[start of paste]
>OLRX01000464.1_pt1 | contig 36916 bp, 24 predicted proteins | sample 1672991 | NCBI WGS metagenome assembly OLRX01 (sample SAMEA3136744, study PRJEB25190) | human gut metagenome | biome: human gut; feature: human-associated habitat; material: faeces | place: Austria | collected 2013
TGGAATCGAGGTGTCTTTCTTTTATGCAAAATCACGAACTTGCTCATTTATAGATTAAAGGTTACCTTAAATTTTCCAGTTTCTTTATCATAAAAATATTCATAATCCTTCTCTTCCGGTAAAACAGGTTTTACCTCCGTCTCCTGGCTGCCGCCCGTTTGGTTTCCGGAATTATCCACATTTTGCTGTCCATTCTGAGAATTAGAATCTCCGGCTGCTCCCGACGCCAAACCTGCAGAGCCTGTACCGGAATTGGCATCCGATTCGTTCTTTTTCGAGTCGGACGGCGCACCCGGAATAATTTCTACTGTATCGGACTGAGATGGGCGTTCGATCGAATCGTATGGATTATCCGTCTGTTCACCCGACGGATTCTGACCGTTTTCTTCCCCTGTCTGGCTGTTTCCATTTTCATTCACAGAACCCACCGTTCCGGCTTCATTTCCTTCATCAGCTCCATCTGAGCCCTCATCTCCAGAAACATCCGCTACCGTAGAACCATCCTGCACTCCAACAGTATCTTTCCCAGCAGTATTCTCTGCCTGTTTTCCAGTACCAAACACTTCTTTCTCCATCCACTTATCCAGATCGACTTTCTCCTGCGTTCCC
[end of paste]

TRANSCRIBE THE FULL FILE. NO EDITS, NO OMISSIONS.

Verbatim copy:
>OLRX01000464.1_pt1 | contig 36916 bp, 24 predicted proteins | sample 1672991 | NCBI WGS metagenome assembly OLRX01 (sample SAMEA3136744, study PRJEB25190) | human gut metagenome | biome: human gut; feature: human-associated habitat; material: faeces | place: Austria | collected 2013
TGGAATCGAGGTGTCTTTCTTTTATGCAAAATCACGAACTTGCTCATTTATAGATTAAAGGTTACCTTAAATTTTCCAGTTTCTTTATCATAAAAATATTCATAATCCTTCTCTTCCGGTAAAACAGGTTTTACCTCCGTCTCCTGGCTGCCGCCCGTTTGGTTTCCGGAATTATCCACATTTTGCTGTCCATTCTGAGAATTAGAATCTCCGGCTGCTCCCGACGCCAAACCTGCAGAGCCTGTACCGGAATTGGCATCCGATTCGTTCTTTTTCGAGTCGGACGGCGCACCCGGAATAATTTCTACTGTATCGGACTGAGATGGGCGTTCGATCGAATCGTATGGATTATCCGTCTGTTCACCCGACGGATTCTGACCGTTTTCTTCCCCTGTCTGGCTGTTTCCATTTTCATTCACAGAACCCACCGTTCCGGCTTCATTTCCTTCATCAGCTCCATCTGAGCCCTCATCTCCAGAAACATCCGCTACCGTAGAACCATCCTGCACTCCAACAGTATCTTTCCCAGCAGTATTCTCTGCCTGTTTTCCAGTACCAAACACTTCTTTCTCCATCCACTTATCCAGATCGACTTTCTCCTGCGTTCCC